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Open a window to reduce virus spread, CDC tells schools

The US Centers for Disease Control and Prevention posted new recommendations Friday on the importance of good ventilation in preventing coronavirus spread in schools and daycares. Its top recommendation: Open a window.

It’s the first time the agency has separately emphasized the role ventilation plays in helping or preventing the spread of the virus, which is transmitted in tiny particles called aerosols, as well as via larger particles. The CDC had previously mentioned ventilation in its guidance to schools, but now dedicates a full page to the issue.

“If safe to do so, open windows and doors,” the CDC advises. “Even just cracking open a window or door helps increase outdoor airflow, which helps reduce the potential concentration of virus particles in the air. If it gets too cold or hot, adjust the thermostat.”

It’s important to make sure open windows are not dangerous, the CDC noted. “Do not open windows or doors if doing so poses a safety or health risk (such as falling, exposure to extreme temperatures, or triggering asthma symptoms),” it said.

The same goes for buses.

“Open windows in transportation vehicles.” The more windows that can be opened, the better, but even cracking windows helps, the CDC said.

Mask use can prevent the virus from getting into the air in the first place, the CDC said on the newly posted web page. But good ventilation is also important.

“Use child-safe fans to increase the effectiveness of open windows. Safely secure fans in a window to blow potentially contaminated air out and pull new air in through other open windows and doors,” it adds. “Consider having activities, classes, or lunches outdoors when circumstances allow.”

The new guidance also addresses heating, ventilation and air conditioning (HVAC) systems. “Set HVAC systems to bring in as much outdoor air as your system will safely allow,” it suggests. “Increase the HVAC system’s total airflow supply to occupied spaces when you can. More air flow encourages air mixing and ensures any recirculated air passes through the filter more frequently.”

Filtration is also important, but filters should not reduce airflow.

Certain air filters can be useful, also, the CDC said.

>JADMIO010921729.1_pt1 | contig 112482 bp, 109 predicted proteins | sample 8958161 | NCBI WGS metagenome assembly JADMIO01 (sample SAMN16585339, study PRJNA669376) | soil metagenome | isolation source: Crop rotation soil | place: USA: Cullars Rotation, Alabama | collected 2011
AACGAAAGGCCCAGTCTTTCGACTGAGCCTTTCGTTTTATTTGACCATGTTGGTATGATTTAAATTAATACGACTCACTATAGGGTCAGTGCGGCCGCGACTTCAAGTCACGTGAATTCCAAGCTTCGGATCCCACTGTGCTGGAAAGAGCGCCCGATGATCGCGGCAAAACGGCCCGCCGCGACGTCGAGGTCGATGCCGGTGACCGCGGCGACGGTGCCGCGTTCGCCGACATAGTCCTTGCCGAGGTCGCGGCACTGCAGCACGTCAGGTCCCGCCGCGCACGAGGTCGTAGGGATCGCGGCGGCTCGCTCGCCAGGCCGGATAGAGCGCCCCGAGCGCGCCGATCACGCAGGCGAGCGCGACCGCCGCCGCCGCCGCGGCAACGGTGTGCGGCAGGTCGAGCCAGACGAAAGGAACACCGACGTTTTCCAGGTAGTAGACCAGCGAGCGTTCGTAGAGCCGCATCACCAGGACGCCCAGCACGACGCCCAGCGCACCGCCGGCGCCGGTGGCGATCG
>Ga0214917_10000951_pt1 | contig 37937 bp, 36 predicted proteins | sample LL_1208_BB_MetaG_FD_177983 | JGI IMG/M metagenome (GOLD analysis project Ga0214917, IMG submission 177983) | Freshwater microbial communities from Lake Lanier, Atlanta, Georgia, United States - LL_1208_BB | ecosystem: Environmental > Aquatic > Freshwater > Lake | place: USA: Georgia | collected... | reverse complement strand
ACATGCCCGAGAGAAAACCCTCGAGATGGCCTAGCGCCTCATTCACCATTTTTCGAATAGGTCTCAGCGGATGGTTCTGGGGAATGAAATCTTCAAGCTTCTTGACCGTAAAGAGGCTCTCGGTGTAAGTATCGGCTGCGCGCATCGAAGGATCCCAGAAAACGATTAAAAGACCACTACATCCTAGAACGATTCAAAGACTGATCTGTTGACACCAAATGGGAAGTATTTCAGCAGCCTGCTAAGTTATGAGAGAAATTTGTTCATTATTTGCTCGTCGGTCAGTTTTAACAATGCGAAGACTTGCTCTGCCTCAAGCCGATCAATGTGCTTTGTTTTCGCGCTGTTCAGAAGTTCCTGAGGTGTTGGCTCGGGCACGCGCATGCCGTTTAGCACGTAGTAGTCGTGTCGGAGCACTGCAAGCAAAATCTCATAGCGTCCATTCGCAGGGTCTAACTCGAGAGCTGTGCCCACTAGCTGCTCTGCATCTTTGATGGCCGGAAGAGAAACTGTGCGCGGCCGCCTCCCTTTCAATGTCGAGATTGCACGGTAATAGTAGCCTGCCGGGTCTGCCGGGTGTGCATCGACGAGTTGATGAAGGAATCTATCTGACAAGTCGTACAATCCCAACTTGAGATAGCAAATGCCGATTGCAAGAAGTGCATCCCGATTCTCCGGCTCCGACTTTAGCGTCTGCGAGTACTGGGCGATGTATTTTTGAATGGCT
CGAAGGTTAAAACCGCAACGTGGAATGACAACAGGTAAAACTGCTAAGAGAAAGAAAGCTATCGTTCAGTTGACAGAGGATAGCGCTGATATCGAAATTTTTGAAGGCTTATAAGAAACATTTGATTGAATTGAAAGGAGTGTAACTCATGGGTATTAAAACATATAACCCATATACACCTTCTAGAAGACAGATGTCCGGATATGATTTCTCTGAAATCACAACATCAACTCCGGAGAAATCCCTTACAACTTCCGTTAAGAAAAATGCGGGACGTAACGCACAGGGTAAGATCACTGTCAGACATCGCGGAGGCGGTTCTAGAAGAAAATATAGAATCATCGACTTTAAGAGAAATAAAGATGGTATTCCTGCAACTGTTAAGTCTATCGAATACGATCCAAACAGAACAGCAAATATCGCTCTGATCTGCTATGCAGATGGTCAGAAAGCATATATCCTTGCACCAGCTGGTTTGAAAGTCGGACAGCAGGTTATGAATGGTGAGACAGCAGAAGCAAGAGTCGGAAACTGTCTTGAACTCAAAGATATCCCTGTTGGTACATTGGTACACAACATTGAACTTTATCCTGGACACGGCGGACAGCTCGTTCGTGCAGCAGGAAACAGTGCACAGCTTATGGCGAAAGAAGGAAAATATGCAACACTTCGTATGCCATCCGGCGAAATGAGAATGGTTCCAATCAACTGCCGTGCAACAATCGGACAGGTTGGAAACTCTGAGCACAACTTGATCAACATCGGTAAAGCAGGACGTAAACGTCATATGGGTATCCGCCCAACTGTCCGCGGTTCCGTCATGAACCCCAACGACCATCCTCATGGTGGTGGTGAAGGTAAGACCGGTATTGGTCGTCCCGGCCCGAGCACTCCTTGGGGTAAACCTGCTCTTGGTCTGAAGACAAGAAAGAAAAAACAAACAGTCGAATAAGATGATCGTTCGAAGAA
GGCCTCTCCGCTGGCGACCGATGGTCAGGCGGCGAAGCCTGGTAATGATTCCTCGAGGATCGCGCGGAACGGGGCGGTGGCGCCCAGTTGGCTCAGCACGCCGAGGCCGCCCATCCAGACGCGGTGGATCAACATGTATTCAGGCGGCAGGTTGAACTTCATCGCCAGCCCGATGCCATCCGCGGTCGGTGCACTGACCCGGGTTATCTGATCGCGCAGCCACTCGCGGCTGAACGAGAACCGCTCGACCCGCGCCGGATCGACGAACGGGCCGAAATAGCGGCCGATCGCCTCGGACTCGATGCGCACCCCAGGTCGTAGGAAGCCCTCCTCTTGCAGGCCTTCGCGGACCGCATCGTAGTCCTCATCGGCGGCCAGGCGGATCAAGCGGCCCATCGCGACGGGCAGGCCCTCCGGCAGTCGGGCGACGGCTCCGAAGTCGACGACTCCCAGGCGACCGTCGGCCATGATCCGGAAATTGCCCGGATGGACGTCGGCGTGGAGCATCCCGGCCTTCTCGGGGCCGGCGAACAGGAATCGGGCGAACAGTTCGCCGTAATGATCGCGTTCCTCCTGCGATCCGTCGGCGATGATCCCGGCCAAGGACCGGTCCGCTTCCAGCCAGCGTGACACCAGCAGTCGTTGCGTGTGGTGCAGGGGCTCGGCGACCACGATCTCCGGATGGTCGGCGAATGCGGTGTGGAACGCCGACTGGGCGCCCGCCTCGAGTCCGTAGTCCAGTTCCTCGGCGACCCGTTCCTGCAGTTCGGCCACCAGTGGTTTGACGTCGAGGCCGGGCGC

“Consider portable air cleaners that use high-efficiency particulate air (HEPA) filters to enhance air cleaning wherever possible, especially in higher-risk areas such as a nurse’s office or sick/isolation room,” it recommended.

Likewise, properly installed ultraviolet lights — they should be high up, at ceiling level — may help, the CDC said.

“Consider using ultraviolet germicidal irradiation (UVGI) in schools and non-home-based child care programs as a supplemental treatment to inactivate the virus that causes COVID-19, especially if options for increasing ventilation and filtration are limited. Consult a qualified professional to help design and install any UVGI system,” the CDC said.

With poor ventilation, viral particles can build up in the air in a classroom, cafeteria or hallway.

“If you look at all the high profile outbreaks — same underlying factors — no masks, low ventilation. It doesn’t matter if it’s spin class, ice hockey, camps, classrooms, choir practice or restaurants, (it’s) the same underlying factors,” Joseph Allen, who directs the Healthy Buildings Program at the Harvard T.H. Chan School of Public Health, told CNN earlier this month.

Ventilation experts have been urging the CDC to say more about the importance of clean air in schools.

“The state of ventilation in schools in the United States right now is woefully inadequate,” Richard Corsi, dean of the College of Engineering and Computer Science at Portland State University, told a forum hosted by The Johns Hopkins Center for Health Security at the Bloomberg School of Public Health this week.

But they said schools should avoid falling for gimmicky products whose promoters claim they clean or disinfect air.

What is most important, experts agreed, is fresh air.

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